gccgo hellozworld.go -o hellozworld
./hellozworld

If you think this is an interesting language please approach Red Hat and SUSE and ask for it in the next releases!

September 12, 2013

New Whitepaper covering IBM Filenet P8 on zLinux

IBM Filenet P8 has been available for zLinux for quite some time. It's a really scalable document management, content lifecycle, and workflow platform. This is then used by Enterprise Content Management or Business Platform Management software. With that solution you can keep all the data secured on System z.
The new whitepaper "Linux on System z and IBM FileNet P8 5.1 Setup, Performance, and Scalability" (pdf version) covers in the performance and scalability on zLinux. It turns out that this is a solution well suited for the System z platform.

September 10, 2013

New Whitepaper "Implementing A Web Interface For The Linux Health Checker"

The Linux Health Checker is an IBM initiated open source project hosted on Sourceforge. It's a command line tool with an increasing number of plugins to find potential problems and wrong configurations before anything happens.
The new whitepaper describes how to automate the command line tool and collect all the reports from the whole z/VM in a singe web interface.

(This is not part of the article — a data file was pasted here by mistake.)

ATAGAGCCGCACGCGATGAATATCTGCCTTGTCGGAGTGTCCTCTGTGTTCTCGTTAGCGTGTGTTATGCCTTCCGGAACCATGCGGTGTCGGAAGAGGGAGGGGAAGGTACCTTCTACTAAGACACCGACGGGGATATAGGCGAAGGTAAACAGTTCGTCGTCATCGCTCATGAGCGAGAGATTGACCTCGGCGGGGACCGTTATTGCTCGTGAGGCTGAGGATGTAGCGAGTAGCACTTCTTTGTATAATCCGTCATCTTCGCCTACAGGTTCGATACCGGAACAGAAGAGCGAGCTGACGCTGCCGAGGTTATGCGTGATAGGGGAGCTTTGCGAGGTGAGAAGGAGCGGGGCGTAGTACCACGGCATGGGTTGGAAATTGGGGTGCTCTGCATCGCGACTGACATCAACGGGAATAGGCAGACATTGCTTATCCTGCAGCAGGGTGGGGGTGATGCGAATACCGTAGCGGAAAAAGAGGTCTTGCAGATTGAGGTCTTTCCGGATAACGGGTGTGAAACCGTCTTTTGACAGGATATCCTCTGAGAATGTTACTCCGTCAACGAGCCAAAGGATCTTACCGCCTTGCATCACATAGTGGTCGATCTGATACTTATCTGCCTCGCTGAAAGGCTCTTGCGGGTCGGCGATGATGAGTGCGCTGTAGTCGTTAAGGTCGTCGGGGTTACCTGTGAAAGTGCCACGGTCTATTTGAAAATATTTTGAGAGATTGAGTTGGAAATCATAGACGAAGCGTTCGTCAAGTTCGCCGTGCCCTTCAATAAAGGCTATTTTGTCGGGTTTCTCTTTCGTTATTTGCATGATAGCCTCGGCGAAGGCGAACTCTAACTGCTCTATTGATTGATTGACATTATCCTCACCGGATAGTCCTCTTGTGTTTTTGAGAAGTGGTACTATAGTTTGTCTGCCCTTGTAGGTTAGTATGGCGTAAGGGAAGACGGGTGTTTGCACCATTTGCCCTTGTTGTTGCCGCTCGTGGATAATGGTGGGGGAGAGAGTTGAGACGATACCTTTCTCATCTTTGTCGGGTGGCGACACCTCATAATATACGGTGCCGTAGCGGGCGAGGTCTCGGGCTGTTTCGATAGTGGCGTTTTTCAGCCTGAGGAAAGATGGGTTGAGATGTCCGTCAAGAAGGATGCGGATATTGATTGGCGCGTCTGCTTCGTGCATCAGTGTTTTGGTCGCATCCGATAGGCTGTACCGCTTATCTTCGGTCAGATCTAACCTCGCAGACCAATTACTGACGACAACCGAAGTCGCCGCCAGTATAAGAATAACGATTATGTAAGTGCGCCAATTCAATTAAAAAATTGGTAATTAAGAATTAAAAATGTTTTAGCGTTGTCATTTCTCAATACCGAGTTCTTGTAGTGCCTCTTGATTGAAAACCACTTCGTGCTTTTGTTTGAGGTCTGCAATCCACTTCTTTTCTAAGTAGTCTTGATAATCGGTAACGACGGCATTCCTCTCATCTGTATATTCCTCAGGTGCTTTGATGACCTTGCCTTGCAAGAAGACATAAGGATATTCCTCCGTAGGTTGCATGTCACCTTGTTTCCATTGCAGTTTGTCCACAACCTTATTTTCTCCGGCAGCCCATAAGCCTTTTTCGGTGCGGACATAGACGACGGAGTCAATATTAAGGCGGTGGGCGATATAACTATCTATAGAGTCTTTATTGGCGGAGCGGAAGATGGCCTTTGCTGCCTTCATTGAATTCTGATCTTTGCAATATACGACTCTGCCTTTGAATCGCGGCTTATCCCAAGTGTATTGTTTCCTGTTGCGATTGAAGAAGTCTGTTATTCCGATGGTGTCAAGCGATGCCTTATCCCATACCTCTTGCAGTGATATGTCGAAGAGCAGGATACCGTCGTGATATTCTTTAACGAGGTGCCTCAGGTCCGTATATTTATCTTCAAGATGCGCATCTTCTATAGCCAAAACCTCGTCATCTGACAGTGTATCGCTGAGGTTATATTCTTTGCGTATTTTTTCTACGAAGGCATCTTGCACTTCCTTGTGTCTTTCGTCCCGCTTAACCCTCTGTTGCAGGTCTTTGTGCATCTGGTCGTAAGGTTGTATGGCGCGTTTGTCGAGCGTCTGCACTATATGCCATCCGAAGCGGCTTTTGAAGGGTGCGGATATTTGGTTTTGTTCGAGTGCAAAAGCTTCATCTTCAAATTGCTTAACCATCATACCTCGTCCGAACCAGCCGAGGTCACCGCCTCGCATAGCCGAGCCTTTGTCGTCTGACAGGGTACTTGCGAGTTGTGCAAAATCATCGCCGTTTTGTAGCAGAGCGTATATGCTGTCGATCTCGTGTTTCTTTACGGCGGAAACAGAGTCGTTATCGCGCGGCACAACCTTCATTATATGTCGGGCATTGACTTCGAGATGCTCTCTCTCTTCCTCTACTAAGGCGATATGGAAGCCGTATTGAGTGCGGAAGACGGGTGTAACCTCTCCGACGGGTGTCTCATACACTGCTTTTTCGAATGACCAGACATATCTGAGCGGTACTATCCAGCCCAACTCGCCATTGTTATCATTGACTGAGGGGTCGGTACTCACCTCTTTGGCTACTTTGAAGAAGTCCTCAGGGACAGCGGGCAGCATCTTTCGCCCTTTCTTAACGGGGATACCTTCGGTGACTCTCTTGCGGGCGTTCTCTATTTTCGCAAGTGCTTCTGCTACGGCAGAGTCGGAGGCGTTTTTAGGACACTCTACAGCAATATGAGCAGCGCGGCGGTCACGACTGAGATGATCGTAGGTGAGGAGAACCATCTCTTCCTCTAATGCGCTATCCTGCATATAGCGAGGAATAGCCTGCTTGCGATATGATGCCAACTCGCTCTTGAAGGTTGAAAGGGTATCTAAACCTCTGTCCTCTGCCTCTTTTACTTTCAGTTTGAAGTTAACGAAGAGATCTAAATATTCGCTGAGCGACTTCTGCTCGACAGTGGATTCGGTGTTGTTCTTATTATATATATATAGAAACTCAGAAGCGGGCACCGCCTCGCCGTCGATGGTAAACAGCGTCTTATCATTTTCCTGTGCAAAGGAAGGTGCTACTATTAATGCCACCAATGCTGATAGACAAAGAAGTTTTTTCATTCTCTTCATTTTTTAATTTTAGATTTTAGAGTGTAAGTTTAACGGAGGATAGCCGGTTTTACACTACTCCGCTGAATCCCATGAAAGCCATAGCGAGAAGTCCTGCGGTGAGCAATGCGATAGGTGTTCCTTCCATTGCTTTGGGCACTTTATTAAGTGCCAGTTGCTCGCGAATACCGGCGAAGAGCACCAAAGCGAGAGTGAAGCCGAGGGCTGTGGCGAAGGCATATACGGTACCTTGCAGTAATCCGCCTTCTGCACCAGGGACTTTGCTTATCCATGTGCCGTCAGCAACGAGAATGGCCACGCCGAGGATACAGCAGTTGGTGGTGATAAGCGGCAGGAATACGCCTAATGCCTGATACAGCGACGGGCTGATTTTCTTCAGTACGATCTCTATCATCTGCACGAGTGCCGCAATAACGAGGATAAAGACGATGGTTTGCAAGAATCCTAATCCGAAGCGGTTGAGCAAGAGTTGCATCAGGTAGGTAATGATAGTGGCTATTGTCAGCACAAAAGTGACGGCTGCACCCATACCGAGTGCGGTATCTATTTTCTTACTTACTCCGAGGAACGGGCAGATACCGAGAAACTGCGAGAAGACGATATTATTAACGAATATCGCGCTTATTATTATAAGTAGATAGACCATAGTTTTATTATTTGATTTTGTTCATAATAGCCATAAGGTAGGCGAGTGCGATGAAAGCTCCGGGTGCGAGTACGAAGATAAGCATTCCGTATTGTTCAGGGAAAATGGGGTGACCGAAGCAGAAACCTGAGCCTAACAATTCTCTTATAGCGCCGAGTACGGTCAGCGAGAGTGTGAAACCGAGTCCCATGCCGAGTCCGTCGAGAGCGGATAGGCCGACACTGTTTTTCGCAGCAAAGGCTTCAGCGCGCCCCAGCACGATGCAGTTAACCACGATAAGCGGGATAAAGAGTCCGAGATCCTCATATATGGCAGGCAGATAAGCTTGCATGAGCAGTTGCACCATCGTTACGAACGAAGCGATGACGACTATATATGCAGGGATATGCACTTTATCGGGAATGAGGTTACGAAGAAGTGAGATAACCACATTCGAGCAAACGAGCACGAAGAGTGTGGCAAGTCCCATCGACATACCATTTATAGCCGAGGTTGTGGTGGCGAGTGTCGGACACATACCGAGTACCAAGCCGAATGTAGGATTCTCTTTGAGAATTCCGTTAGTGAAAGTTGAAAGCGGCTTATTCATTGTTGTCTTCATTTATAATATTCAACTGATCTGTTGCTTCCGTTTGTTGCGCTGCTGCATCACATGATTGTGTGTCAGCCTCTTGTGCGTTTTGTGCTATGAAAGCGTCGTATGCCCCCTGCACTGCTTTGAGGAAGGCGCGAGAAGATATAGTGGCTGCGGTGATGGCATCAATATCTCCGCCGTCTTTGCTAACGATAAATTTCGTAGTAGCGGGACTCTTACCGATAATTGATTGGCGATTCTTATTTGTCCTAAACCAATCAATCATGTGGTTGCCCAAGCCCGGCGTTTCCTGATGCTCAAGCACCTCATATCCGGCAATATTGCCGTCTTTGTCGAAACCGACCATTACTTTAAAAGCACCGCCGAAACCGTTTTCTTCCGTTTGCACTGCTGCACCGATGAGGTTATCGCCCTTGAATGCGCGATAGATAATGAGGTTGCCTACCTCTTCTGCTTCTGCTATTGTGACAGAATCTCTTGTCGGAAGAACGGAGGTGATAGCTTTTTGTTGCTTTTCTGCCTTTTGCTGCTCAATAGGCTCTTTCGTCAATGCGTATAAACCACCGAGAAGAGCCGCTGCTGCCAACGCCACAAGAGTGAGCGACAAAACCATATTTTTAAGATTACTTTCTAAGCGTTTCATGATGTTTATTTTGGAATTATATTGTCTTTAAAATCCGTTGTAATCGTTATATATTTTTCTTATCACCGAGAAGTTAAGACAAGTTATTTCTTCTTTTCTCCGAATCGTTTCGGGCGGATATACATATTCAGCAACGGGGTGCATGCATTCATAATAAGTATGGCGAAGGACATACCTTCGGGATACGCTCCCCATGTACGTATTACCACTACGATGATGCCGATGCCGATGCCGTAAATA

September 3, 2013

Updated Whitepaper: WebSphere Application Server - Idle Server Tuning

When running in a virtualized environment like z/VM it's beneficial if the hypervisor knows if a server is idle or not. Usually this is implemented by waiting a certain time before considering a server truly idle. The problem is that many of the applications and middleware products do housekeeping tasks way too often for this to be really effective. So any effort to lower this "noise" is good. The updated whitepaper "WebSphere Application Server - Idle Server Tuning" provides tuning suggestions for a Websphere environment to reduce this noise.
On top they also provide tuning recommendations to reduce the startup time. The team updated the paper to cover WAS v8 and v8.5.5 including the Liberty profile.

August 4, 2013

zBC12

On July 23rd IBM has announced the new business class model of the mainframe the zBC12. This is the successor to the z114 and is as you probably already guessed by the naming scheme build with the zEC12 technology.

From a Linux perspective the IBM tested platforms has been updated to include zBC12. Also Red Hat and SUSE updated their web sites to include the certifications:
Other useful links:
(updated 8/8/2013)

July 26, 2013

z/VM 6.3

After a long waiting time IBM released the latest version of z/VM. Now there is way more information available than just the little bit I described in my preview
The major items haven't changed from the preview - it's CPU scalability using Hiperdispatch and support for 1 TB per z/VM instance.

The announcement also has a statement of direction for z/VM 5.4.  Basically it says that the current System z generation (EC12 /BC12) will be the last one that's supported with z/VM 5.4. And support for z/VM 5.4 will end whenever the z9 hardware support ends. So it's time to plan for the upgrade to z/VM 6.3.

(updated 9/21/2013) 

July 24, 2013

Large Systems Performance Reference (LSPR) for zLinux

The Large Systems Performance Reference (LSPR) published by IBM has also a Linux workload included. There you can get a first impression of the relative performance about new System z processors.